Faber Book of Modern Verse, The ( London, 1936), edited by Michael *Roberts, is a guide to the poetry enjoyed by intellectuals at the time of publication. The editor's introduction proved to be a piece of criticism as prescriptive as the Poetics of Aristotle. Henceforward, poetry would use intricate ideas, condense and compress metaphors, and deploy words in modes which were deliberately fantastic. Exemplars that were put forward included T. S. *Eliot, W. H. *Auden, William *Empson, Edith *Sitwell, and Laura *Riding. All were strongly represented in the first edition of the anthology.
As important as what Michael Roberts put in was what he left out. He said in the introduction that he recognized the merit of Walter *de la Mare, Edmund *Blunden, and Edwin *Muir. But he had decided to exclude these poets because they made no notable development in poetic technique. He did not even mention *Hardy, Edward *Thomas, and Robert *Frost, substantial figures conspicuous by their absence.
Roberts had a wonderful confidence in his judgement. But the Faber Book is not an exemplification of absolute excellence, whatever that may be. Rather, it represents the taste of one man in his own era. It is to be hoped that the first edition, untrammelled by the revisions of later editors, will continue to be reprinted in its pristine state. The Faber Book mirrors the indifference of its period to much that helped in shaping the poetry of a later age. But it also encapsulates, as no other literary document quite does, the innovative quality of the 1930s. [ PDH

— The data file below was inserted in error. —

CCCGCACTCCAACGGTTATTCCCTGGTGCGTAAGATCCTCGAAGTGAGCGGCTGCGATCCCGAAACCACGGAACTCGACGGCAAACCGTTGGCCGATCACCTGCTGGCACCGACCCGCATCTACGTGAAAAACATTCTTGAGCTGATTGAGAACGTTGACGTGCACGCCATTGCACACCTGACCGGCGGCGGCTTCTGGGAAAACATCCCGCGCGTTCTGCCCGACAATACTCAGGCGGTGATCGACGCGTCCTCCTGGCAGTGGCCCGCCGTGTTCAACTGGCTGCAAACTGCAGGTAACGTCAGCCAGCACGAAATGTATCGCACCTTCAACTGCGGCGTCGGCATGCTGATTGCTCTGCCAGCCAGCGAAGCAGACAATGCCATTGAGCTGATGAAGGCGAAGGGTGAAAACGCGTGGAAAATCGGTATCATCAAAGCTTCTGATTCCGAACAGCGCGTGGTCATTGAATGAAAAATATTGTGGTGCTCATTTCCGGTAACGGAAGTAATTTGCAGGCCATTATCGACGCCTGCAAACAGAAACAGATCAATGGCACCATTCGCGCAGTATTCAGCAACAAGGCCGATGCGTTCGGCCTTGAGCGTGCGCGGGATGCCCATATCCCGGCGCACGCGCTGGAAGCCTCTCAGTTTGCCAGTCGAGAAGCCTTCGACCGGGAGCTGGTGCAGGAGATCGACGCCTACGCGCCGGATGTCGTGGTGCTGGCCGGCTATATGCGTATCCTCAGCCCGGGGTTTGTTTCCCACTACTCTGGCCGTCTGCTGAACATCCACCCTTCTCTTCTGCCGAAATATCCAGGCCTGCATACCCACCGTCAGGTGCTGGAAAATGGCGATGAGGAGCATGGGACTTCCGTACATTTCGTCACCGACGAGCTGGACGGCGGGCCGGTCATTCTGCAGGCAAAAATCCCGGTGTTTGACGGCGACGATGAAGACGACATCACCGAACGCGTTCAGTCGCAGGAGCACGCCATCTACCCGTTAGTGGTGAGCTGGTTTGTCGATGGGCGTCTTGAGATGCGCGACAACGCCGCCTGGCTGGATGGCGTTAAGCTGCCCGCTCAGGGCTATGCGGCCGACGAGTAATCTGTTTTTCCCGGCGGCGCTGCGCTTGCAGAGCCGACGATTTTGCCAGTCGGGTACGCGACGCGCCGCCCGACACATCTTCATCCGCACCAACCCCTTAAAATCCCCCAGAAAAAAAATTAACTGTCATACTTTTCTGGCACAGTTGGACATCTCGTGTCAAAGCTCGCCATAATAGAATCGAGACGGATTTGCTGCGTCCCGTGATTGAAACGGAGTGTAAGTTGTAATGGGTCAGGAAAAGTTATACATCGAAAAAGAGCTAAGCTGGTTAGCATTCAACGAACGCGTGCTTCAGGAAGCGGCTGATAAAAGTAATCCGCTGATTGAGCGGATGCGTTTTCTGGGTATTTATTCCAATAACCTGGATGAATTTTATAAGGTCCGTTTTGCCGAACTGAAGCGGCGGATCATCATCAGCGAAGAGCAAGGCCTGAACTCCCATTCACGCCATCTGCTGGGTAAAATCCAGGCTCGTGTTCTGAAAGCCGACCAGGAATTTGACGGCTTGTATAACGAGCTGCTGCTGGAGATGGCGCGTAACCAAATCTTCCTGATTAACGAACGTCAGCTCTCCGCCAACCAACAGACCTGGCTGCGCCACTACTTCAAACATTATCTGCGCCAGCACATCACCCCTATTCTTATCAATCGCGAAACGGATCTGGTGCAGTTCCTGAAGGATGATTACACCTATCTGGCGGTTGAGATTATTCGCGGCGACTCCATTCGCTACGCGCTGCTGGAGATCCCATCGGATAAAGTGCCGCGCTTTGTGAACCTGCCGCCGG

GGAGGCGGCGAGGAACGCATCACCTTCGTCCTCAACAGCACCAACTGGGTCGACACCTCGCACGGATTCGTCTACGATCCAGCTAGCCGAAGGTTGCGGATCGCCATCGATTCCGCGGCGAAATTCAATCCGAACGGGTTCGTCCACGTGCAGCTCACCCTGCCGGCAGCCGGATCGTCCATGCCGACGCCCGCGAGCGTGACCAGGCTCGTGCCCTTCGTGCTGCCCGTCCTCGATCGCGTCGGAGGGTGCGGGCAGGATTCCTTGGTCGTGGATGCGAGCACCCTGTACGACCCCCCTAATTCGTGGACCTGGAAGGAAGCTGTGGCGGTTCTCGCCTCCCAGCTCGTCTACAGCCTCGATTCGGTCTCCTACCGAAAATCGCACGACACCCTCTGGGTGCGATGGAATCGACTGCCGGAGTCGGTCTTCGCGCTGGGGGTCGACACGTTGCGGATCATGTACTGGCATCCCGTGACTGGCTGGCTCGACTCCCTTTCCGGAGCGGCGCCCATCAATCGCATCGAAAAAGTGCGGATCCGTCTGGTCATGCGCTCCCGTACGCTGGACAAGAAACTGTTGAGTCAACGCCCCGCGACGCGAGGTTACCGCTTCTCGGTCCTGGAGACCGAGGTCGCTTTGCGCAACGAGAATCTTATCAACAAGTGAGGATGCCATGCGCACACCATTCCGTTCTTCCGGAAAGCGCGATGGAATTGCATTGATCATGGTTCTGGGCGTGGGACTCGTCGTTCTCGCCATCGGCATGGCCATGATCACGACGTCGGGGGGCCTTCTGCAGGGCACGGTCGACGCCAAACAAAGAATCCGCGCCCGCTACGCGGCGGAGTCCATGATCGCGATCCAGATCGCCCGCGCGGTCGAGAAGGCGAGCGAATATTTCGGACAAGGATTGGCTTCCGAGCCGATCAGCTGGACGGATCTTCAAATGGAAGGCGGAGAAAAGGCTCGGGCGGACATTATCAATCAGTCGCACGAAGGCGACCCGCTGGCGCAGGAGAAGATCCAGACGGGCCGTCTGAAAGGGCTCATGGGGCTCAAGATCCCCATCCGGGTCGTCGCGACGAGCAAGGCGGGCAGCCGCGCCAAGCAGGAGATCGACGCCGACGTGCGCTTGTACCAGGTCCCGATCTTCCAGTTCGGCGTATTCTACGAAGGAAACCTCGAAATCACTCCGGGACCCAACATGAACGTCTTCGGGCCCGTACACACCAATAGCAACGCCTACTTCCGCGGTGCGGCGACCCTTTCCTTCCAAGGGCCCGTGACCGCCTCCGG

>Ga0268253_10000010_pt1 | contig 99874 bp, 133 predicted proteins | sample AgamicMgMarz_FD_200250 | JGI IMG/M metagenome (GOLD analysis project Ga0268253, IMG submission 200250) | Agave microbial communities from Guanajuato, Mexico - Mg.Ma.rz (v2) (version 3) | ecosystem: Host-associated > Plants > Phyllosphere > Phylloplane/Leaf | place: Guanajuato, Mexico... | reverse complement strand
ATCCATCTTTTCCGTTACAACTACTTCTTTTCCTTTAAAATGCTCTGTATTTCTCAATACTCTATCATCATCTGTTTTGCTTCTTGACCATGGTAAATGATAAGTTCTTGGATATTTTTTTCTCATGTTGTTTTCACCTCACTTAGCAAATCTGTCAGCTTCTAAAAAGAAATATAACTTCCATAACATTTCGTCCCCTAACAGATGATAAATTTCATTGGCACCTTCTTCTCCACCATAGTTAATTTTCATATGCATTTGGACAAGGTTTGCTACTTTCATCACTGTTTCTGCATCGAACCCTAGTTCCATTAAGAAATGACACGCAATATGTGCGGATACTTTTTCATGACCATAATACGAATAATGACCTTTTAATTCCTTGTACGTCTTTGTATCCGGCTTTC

FAHEY, Diane ( 1945- ). was born in Melbourne, where she was educated. After spending some years abroad she has returned to live in South Australia. Her first collection, Voices from the Honeycomb ( Brisbane, 1986), established her as a new poet of considerable strength and flexibility, writing through a range of subjects drawn from art, cinema, personal observation, and with an eye for the quirky newspaper report. Her second collection, Metamorphoses ( Sydney, 1988) draws on Greek myths to 'tell the story of contemporary woman journeying from patriarchy to reclaim her own space and authenticity'. The book includes an extended section of 'Notes and Illustrations'. Diane Fahey expanded on her preoccupations as developed in this book in a prose essay published in Poetry and Gender: Statements and Essays in Australian Women's Poetry and Poetics, ed. Brooks and Walker ( 1989). Her latest collection is Mayflies in Amber ( Sydney, 1993).
Although the reinterpretation of classical myths has been at the heart of much twentieth- century invention and pastiche, Fahey's work in Australia has gained from recent feminist theory and from the poet's own belief in poetry as 'an integrating process'. [ TWS
FAINLIGHT, Harry ( 1935-82), was born in New York of Jewish parents, his father being English and his mother American. He grew up in England but was evacuated to the United States during the Second World War. After reading English at Cambridge, he moved to New York to join the *Beat poets.
He returned with a celebrated long poem, 'The Spider', an account of an LSD trip. He performed it at the Albert Hall reading in London in 1965 which was filmed as Wholly Communion. In